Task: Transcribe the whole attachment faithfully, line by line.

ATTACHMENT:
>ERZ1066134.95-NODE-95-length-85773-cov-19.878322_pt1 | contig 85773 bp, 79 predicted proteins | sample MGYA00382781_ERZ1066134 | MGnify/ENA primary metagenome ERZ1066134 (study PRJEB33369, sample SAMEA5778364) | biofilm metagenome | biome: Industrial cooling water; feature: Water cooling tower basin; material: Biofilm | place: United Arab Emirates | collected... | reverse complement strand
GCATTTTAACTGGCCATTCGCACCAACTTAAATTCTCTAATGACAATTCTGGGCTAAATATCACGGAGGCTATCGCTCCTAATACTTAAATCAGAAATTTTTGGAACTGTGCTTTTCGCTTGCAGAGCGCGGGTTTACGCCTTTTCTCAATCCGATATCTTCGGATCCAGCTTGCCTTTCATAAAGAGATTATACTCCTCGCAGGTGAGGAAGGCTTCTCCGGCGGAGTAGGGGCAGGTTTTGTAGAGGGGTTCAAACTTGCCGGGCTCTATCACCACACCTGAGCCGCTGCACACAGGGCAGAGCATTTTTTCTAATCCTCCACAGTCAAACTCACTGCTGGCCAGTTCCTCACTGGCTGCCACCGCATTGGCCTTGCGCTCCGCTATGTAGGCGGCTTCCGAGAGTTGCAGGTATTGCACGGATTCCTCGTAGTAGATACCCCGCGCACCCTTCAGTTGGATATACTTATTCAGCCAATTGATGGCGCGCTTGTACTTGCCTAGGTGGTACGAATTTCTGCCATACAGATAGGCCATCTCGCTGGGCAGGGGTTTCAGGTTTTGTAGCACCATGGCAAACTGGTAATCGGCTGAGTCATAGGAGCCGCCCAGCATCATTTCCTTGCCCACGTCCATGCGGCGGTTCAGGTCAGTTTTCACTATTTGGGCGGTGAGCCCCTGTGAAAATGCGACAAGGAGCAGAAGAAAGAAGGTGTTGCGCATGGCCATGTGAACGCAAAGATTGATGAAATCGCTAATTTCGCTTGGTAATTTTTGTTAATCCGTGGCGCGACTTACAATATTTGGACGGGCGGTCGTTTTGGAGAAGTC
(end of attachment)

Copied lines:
>ERZ1066134.95-NODE-95-length-85773-cov-19.878322_pt1 | contig 85773 bp, 79 predicted proteins | sample MGYA00382781_ERZ1066134 | MGnify/ENA primary metagenome ERZ1066134 (study PRJEB33369, sample SAMEA5778364) | biofilm metagenome | biome: Industrial cooling water; feature: Water cooling tower basin; material: Biofilm | place: United Arab Emirates | collected... | reverse complement strand
GCATTTTAACTGGCCATTCGCACCAACTTAAATTCTCTAATGACAATTCTGGGCTAAATATCACGGAGGCTATCGCTCCTAATACTTAAATCAGAAATTTTTGGAACTGTGCTTTTCGCTTGCAGAGCGCGGGTTTACGCCTTTTCTCAATCCGATATCTTCGGATCCAGCTTGCCTTTCATAAAGAGATTATACTCCTCGCAGGTGAGGAAGGCTTCTCCGGCGGAGTAGGGGCAGGTTTTGTAGAGGGGTTCAAACTTGCCGGGCTCTATCACCACACCTGAGCCGCTGCACACAGGGCAGAGCATTTTTTCTAATCCTCCACAGTCAAACTCACTGCTGGCCAGTTCCTCACTGGCTGCCACCGCATTGGCCTTGCGCTCCGCTATGTAGGCGGCTTCCGAGAGTTGCAGGTATTGCACGGATTCCTCGTAGTAGATACCCCGCGCACCCTTCAGTTGGATATACTTATTCAGCCAATTGATGGCGCGCTTGTACTTGCCTAGGTGGTACGAATTTCTGCCATACAGATAGGCCATCTCGCTGGGCAGGGGTTTCAGGTTTTGTAGCACCATGGCAAACTGGTAATCGGCTGAGTCATAGGAGCCGCCCAGCATCATTTCCTTGCCCACGTCCATGCGGCGGTTCAGGTCAGTTTTCACTATTTGGGCGGTGAGCCCCTGTGAAAATGCGACAAGGAGCAGAAGAAAGAAGGTGTTGCGCATGGCCATGTGAACGCAAAGATTGATGAAATCGCTAATTTCGCTTGGTAATTTTTGTTAATCCGTGGCGCGACTTACAATATTTGGACGGGCGGTCGTTTTGGAGAAGTC